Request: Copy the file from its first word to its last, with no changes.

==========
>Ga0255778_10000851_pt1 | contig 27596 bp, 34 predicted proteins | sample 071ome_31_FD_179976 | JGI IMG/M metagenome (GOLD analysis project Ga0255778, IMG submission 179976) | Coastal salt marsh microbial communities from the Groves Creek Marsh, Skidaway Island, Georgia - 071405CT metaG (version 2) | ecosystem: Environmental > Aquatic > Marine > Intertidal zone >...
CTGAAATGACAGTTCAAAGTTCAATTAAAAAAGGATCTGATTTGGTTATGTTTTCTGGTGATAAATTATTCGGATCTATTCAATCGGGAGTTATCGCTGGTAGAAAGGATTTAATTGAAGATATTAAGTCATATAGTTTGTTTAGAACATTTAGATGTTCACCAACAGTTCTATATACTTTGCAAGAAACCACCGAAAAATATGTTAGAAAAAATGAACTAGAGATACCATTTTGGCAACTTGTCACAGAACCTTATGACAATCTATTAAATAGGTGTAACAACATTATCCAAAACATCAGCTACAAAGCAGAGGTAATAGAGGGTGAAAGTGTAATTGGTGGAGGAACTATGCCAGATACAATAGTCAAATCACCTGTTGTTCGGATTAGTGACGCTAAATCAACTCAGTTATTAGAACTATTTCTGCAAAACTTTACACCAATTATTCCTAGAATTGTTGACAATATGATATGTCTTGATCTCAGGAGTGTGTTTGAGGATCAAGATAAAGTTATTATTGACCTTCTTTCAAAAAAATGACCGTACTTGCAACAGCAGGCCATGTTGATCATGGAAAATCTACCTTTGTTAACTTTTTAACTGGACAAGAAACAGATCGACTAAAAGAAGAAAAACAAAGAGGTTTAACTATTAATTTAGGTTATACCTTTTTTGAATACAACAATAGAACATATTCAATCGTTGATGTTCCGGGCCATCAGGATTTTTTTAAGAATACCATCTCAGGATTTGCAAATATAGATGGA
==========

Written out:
>Ga0255778_10000851_pt1 | contig 27596 bp, 34 predicted proteins | sample 071ome_31_FD_179976 | JGI IMG/M metagenome (GOLD analysis project Ga0255778, IMG submission 179976) | Coastal salt marsh microbial communities from the Groves Creek Marsh, Skidaway Island, Georgia - 071405CT metaG (version 2) | ecosystem: Environmental > Aquatic > Marine > Intertidal zone >...
CTGAAATGACAGTTCAAAGTTCAATTAAAAAAGGATCTGATTTGGTTATGTTTTCTGGTGATAAATTATTCGGATCTATTCAATCGGGAGTTATCGCTGGTAGAAAGGATTTAATTGAAGATATTAAGTCATATAGTTTGTTTAGAACATTTAGATGTTCACCAACAGTTCTATATACTTTGCAAGAAACCACCGAAAAATATGTTAGAAAAAATGAACTAGAGATACCATTTTGGCAACTTGTCACAGAACCTTATGACAATCTATTAAATAGGTGTAACAACATTATCCAAAACATCAGCTACAAAGCAGAGGTAATAGAGGGTGAAAGTGTAATTGGTGGAGGAACTATGCCAGATACAATAGTCAAATCACCTGTTGTTCGGATTAGTGACGCTAAATCAACTCAGTTATTAGAACTATTTCTGCAAAACTTTACACCAATTATTCCTAGAATTGTTGACAATATGATATGTCTTGATCTCAGGAGTGTGTTTGAGGATCAAGATAAAGTTATTATTGACCTTCTTTCAAAAAAATGACCGTACTTGCAACAGCAGGCCATGTTGATCATGGAAAATCTACCTTTGTTAACTTTTTAACTGGACAAGAAACAGATCGACTAAAAGAAGAAAAACAAAGAGGTTTAACTATTAATTTAGGTTATACCTTTTTTGAATACAACAATAGAACATATTCAATCGTTGATGTTCCGGGCCATCAGGATTTTTTTAAGAATACCATCTCAGGATTTGCAAATATAGATGGA